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UC quadcopter helping in the Christchurch rebuild

UC quadcopter helping in the Christchurch rebuild

February 27, 2014

A state of the art University of Canterbury (UC) quadcopter is helping provide video footage of earthquake damaged homes along clifftop edges in the Port Hills.

UC geography associate professor Peyman Zawar-Reza says footage from the quadcopter is being collected for consulting firm Aurecon on behalf of the Canterbury Earthquake Recovery Authority.

``Flights were flown focusing on the damaged houses where it was too dangerous for people to inspect from the ground. This helped Aurecon engineers obtain a better picture of the damage and condition of the hill suburb to enable them to develop a plan for demolition and slope stabilisation.

``We also worked alongside one of our graduate geography students who is now working at Aurecon while undertaking this work.

``We have also put flights inside Moa Bone Cave to determine damage to the cave for Aurecon on behalf of the Christchurch City Council.

``Since February 22, 2011, no one has been inside Moa Bone Cave because of the existing risk. We undertook a series of flights in and around the cave to enable engineers to establish the damage extent of the cave interior.’’

The quadcopter has also done aerial mapping work of the Greendale fault line in the Canterbury foothills. See the quadcopter in action here:http://youtu.be/MyZpCFTHJD4.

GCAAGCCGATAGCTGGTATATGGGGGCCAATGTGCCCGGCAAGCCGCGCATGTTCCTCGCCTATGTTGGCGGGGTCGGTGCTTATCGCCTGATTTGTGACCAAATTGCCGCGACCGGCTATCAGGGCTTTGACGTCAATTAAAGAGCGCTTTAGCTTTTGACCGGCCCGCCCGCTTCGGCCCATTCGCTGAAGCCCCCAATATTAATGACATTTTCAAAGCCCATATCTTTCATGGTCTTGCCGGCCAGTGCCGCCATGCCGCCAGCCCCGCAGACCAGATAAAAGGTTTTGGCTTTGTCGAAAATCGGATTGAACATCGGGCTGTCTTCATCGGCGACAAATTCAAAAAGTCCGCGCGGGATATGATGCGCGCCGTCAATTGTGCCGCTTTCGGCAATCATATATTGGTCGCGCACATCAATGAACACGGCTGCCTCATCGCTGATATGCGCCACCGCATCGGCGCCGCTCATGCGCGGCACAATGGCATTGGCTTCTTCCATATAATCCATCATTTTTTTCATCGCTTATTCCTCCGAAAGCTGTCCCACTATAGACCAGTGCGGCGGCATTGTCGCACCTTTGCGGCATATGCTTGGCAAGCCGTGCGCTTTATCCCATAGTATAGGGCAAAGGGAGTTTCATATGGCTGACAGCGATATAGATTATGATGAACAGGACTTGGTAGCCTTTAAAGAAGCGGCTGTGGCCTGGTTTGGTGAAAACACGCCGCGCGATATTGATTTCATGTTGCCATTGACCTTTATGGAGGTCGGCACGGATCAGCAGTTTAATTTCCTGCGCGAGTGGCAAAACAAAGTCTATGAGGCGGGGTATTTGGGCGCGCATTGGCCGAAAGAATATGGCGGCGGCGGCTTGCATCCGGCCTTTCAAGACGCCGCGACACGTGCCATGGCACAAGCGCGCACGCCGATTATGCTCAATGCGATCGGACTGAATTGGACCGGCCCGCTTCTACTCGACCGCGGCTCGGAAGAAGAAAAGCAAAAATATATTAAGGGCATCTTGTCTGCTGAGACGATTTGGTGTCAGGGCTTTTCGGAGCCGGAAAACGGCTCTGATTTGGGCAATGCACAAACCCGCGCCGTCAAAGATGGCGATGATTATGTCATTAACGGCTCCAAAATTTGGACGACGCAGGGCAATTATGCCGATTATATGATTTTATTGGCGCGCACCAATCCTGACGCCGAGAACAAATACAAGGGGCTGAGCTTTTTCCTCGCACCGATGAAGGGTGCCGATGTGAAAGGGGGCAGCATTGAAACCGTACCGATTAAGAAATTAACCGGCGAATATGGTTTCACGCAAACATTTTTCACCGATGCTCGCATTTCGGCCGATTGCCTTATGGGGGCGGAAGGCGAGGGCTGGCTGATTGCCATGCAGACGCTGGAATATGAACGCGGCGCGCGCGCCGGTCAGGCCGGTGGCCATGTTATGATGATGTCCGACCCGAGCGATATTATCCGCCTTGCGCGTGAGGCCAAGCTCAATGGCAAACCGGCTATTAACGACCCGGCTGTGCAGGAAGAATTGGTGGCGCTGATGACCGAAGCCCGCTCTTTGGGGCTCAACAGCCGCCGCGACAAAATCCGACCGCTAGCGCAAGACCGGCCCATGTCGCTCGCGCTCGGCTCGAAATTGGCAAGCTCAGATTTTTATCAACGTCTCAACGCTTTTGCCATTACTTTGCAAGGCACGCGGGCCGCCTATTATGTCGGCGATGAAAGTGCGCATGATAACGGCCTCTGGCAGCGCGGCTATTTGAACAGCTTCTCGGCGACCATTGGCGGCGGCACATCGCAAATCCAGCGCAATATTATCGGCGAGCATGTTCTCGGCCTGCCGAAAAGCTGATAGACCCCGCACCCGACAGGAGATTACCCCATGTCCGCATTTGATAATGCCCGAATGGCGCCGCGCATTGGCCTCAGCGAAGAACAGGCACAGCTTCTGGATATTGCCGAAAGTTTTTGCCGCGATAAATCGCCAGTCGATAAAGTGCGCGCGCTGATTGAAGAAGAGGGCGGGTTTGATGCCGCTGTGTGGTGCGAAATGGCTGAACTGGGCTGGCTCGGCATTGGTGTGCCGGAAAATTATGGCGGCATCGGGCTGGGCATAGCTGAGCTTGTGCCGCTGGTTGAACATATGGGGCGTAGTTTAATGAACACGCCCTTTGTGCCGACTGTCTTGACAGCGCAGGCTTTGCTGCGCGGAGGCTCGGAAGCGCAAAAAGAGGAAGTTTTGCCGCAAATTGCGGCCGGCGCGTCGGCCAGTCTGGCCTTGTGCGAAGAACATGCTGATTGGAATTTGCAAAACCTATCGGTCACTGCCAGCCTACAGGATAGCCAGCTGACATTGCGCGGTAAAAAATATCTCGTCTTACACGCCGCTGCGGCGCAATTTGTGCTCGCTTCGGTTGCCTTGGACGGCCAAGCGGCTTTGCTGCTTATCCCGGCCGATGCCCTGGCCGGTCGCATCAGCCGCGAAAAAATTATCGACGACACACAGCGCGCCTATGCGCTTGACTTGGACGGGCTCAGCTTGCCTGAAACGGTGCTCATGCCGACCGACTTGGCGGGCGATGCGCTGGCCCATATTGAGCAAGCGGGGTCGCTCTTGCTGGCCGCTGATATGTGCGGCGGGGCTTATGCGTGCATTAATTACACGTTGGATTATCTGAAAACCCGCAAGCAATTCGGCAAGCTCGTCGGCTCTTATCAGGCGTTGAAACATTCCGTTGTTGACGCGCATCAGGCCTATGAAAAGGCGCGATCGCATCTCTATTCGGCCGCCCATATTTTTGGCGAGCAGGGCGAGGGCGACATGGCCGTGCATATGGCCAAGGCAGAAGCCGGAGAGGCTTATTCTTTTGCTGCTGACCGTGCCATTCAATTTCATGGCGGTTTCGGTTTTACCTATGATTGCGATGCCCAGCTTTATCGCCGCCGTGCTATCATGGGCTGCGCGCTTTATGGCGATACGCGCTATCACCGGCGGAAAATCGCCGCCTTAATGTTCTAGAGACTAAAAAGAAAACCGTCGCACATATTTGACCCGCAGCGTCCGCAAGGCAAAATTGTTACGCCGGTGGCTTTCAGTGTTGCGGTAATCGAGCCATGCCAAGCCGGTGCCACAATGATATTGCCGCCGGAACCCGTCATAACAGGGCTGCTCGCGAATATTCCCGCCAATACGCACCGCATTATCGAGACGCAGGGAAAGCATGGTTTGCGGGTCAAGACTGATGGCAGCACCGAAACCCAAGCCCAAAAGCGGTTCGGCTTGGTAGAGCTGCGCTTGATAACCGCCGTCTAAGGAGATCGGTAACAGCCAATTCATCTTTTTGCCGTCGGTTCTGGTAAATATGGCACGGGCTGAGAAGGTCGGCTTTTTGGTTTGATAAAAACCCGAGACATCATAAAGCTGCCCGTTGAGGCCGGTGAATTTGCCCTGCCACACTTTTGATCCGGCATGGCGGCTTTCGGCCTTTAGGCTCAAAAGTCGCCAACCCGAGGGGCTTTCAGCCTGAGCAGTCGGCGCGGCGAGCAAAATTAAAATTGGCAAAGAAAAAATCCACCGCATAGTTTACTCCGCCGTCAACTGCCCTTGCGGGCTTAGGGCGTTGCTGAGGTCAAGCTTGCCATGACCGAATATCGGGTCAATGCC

This research is still in progress and is being carried out for Dr Brendan Duffy (Geology) and Dr Chris Gomez (Geography) with more flights planned.

``Visiting international students will be using the imaging also as part of their projects this year,’’ Professor Zawar-Reza says.

The UC geography quadcopter will carry out aerial mapping work around Waimakariri River terracing near Springfield and at Cass Field Station in Canterbury.

It has also undertaken flights in Antarctica around Scott Base demonstrating the capabilities to Antarctica New Zealand and the US Antarctic Programme staff. It was the first quadcopter to fly in Antarctica for science.

A demonstration flight has been made for the New Zealand Fire Service during its recent emergency exercise on campus.

The quadcopter has also flown in and around various locations of the Avon River and the Avon-Heathcote Estuary to provide footage for a documentary film being produced by last year’s Erskine visitor Professor Peter Newman from Perth’s Curtin University. The film will be premiered in Christchurch in April.

Later this year, the quadcopter is planning to fly up the Fox Glacier to undertake some imaging work of the glacier moraine.

The UC quadcopter operation is performed by a qualified pilot, the Department of Geography’s Nick Key, and is approved by the New Zealand Civil Aviation Authority to operate remotely piloted aircraft systems.

UC’s Department of Geography is taking leadership in including quadcopter technology as part of undergraduate and postgraduate teaching. The quadcopter is heavily used in at least two courses at undergraduate level.

ENDS

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